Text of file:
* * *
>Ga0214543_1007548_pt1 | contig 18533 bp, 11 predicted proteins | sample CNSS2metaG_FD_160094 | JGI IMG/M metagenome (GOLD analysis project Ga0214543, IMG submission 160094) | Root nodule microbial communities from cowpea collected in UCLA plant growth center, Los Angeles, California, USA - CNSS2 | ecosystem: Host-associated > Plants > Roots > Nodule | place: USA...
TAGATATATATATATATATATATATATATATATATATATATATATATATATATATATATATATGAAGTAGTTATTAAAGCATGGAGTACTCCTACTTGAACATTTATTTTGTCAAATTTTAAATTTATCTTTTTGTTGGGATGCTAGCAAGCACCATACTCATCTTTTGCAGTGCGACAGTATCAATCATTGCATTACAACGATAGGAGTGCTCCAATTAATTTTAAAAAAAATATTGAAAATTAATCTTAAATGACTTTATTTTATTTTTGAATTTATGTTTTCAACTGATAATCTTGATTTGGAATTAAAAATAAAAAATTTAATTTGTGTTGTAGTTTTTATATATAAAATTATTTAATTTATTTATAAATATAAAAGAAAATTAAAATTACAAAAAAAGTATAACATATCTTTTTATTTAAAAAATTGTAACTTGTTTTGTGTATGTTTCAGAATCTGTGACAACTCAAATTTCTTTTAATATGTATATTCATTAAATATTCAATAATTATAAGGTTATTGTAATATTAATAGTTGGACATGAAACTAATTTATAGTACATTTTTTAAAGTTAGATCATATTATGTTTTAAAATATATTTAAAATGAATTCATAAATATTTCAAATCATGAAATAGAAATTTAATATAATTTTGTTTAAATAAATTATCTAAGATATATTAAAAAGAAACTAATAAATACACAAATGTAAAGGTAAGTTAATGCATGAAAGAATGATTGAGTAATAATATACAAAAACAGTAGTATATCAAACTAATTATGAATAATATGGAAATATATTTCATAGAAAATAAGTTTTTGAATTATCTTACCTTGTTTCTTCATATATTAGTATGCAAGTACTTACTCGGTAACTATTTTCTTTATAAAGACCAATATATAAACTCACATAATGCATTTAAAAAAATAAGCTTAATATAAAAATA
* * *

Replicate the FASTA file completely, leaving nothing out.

>Ga0214543_1007548_pt1 | contig 18533 bp, 11 predicted proteins | sample CNSS2metaG_FD_160094 | JGI IMG/M metagenome (GOLD analysis project Ga0214543, IMG submission 160094) | Root nodule microbial communities from cowpea collected in UCLA plant growth center, Los Angeles, California, USA - CNSS2 | ecosystem: Host-associated > Plants > Roots > Nodule | place: USA...
TAGATATATATATATATATATATATATATATATATATATATATATATATATATATATATATATGAAGTAGTTATTAAAGCATGGAGTACTCCTACTTGAACATTTATTTTGTCAAATTTTAAATTTATCTTTTTGTTGGGATGCTAGCAAGCACCATACTCATCTTTTGCAGTGCGACAGTATCAATCATTGCATTACAACGATAGGAGTGCTCCAATTAATTTTAAAAAAAATATTGAAAATTAATCTTAAATGACTTTATTTTATTTTTGAATTTATGTTTTCAACTGATAATCTTGATTTGGAATTAAAAATAAAAAATTTAATTTGTGTTGTAGTTTTTATATATAAAATTATTTAATTTATTTATAAATATAAAAGAAAATTAAAATTACAAAAAAAGTATAACATATCTTTTTATTTAAAAAATTGTAACTTGTTTTGTGTATGTTTCAGAATCTGTGACAACTCAAATTTCTTTTAATATGTATATTCATTAAATATTCAATAATTATAAGGTTATTGTAATATTAATAGTTGGACATGAAACTAATTTATAGTACATTTTTTAAAGTTAGATCATATTATGTTTTAAAATATATTTAAAATGAATTCATAAATATTTCAAATCATGAAATAGAAATTTAATATAATTTTGTTTAAATAAATTATCTAAGATATATTAAAAAGAAACTAATAAATACACAAATGTAAAGGTAAGTTAATGCATGAAAGAATGATTGAGTAATAATATACAAAAACAGTAGTATATCAAACTAATTATGAATAATATGGAAATATATTTCATAGAAAATAAGTTTTTGAATTATCTTACCTTGTTTCTTCATATATTAGTATGCAAGTACTTACTCGGTAACTATTTTCTTTATAAAGACCAATATATAAACTCACATAATGCATTTAAAAAAATAAGCTTAATATAAAAATA